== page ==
As it is mentioned before that in order to make the measurement of the acceleration, an interface circuit is required for the accelerometer. A charge amplifier has been used in this design for this purpose. Figure 3.4 represents the entire block diagram that shows the function of the circuit proposed for an open loop configuration[8].

Fig.3.4: Block diagram for open loop configuration.

The open-loop block diagram is shown in Figure 3.4 consists of charge amplifier where the output signal from the accelerometer is amplified by an the op-amp of gain Av, and followed by a demodulator with the reference signal which is generated by the oscilloscope , and finally a low pass filter. Each block will be characterised later.

the rest is coming soon .

Fabrication process of a bulk micromachined accelerometer:

Microfabrication process of the mass and beams of the acceletometer

References

[1] Yazdi, N., Ayazi, F. and Najafi, K. Micromachined inertial sensors. Proc. IEEE, Vol.86, No. 8, pp. 1640-1659, 1998.
[2] Michael Kraft, Notes, university of Southampton 2004.
[3] Senol Mutlu, Surface Micromachined Capacitive Accelerometer With Closed-Loop Feedback
[4] N. Malauf. An Introduction to Microelectronical System Engineerin. Aretech House. 2000.
[5] Kovacos, micromachined Transducers Sourcebook
[6] Beißner, S.1; Puppich, M.2; Bütefisch, Analog Force Feedback Circuit for Capacitive Micromechanical Acceleration Sensors.
[8] M. C. Wu.Case Study I: Capacitive Accelerometers. Chapter 19 of S. Senturia, Microsystem Design.
[9] Michael Kraft’s Thesis, http://www.ecs.soton.ac.uk/~mk1/. 13.05.2004
[10] Joseph I. Seeger and Bernhard E. DYNAMICS AND CONTROL OF PARALLEL-PLATE ACTUATORS BEYOND THE ELECTROSTATIC INSTABILITY. Sendai, Japan, June 7-9, 1999, pp. 474-477

1. [...] A: At first it was just a water tube containing air bubble which indicates the direction of the acceleration. Nowadays MEMS accelerometer can be classified to several types based on its sensing elements and principle of operation. The one that I am using is based on polysilicon surface-micromachined sensor. A good further reference about how an accelerometer works can be found here. [...]

2. Georg Tenckhoff says:

Hi,

as I understand the MEMS acelerometers (as all other acclerometers for use below their resonance frequency) measure a displacement of an elasticaly bound mass, which is in first order proportional to the acceleration. How does this fit to the fact that for constant acceleration amplitude the oscillations way amplitude is inversly proportional to the square of the circular frequency (it’s the second integral of it)? Where is my wrong assumption? Thanks for your reply!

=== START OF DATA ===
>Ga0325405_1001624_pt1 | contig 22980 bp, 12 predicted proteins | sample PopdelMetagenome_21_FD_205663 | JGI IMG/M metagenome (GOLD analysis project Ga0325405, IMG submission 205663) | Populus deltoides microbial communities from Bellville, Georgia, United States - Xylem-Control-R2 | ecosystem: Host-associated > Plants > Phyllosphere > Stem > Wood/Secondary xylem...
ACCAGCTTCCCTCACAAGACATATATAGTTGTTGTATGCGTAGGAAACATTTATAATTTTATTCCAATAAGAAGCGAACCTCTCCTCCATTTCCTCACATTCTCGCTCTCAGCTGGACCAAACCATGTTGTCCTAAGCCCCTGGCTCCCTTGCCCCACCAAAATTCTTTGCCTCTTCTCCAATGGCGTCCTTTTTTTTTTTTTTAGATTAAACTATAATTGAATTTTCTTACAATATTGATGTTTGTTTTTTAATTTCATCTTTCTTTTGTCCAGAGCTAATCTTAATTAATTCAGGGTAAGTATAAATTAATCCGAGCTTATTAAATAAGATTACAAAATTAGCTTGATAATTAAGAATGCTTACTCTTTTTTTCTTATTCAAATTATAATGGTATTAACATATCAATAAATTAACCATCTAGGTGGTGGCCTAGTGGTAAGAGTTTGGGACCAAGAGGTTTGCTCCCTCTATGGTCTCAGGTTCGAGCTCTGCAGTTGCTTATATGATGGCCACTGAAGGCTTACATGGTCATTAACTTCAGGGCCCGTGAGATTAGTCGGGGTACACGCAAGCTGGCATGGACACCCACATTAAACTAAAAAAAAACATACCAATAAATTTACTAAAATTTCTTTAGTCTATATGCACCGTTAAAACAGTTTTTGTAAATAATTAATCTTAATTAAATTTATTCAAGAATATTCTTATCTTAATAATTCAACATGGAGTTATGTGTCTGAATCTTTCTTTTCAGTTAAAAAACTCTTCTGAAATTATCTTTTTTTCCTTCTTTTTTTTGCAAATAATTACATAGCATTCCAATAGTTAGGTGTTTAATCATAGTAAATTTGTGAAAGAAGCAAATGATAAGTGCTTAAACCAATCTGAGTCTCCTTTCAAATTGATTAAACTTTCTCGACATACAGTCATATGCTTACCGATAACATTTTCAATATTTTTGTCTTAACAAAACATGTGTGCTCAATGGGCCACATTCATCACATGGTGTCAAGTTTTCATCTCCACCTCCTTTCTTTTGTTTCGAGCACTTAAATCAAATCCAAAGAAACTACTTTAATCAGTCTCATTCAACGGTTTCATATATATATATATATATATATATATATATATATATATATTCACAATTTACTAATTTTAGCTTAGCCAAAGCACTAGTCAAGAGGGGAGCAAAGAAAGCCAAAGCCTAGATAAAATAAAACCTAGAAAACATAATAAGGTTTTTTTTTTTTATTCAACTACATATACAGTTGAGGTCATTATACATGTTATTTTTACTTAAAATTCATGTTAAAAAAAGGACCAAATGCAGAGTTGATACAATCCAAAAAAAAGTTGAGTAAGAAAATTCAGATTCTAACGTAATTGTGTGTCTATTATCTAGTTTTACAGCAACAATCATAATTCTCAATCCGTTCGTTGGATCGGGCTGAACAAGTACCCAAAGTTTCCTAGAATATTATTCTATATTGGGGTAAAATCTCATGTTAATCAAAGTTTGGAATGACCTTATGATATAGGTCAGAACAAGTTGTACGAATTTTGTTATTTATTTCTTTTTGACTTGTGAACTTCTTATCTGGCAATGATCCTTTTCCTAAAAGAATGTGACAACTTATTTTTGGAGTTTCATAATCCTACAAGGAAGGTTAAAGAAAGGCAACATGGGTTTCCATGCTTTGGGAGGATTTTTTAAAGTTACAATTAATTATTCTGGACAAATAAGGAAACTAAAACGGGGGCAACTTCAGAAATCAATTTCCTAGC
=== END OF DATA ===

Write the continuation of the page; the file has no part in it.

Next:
George

3. hosung eom says:

just incredible thing!
really good thing! i’ll talk about accelerometer with my children this evening.. thanks for your kind explanation!

4. Ghuge Shivshankar says:

Help me regarding question 3,4 and 5
(Question)
The mechanical transfer function of an accelerometer relates the displacement of the mass (the output) to the applied acceleration (the input).
(i)Draw schematically the spring-mass-frame model of an accelerometer and illustrate the forces that act in this system when an external acceleration is applied.
(ii)Write the equation for the displacement of the mass under the applied forces.
(iii)What is the cross axis sensitivity of an accelerometer?
(iv)Consider that the applied acceleration is a sinusoidal function of time, producing vibrations of the mass. Illustrate schematically the amplitude of these vibrations as a function of the frequency (from zero to a frequency higher than the resonance frequency of the system).
(v)Illustrate the effect of the damping on this amplitude.
(vi)Illustrate schematically a capacitive surface micromachined accelerometer and explain its principle.
(vii)Name a few critical steps in the fabrication process of such an accelerometer

5. dinesh says:

hey would u help me out in converting the analog output in digital form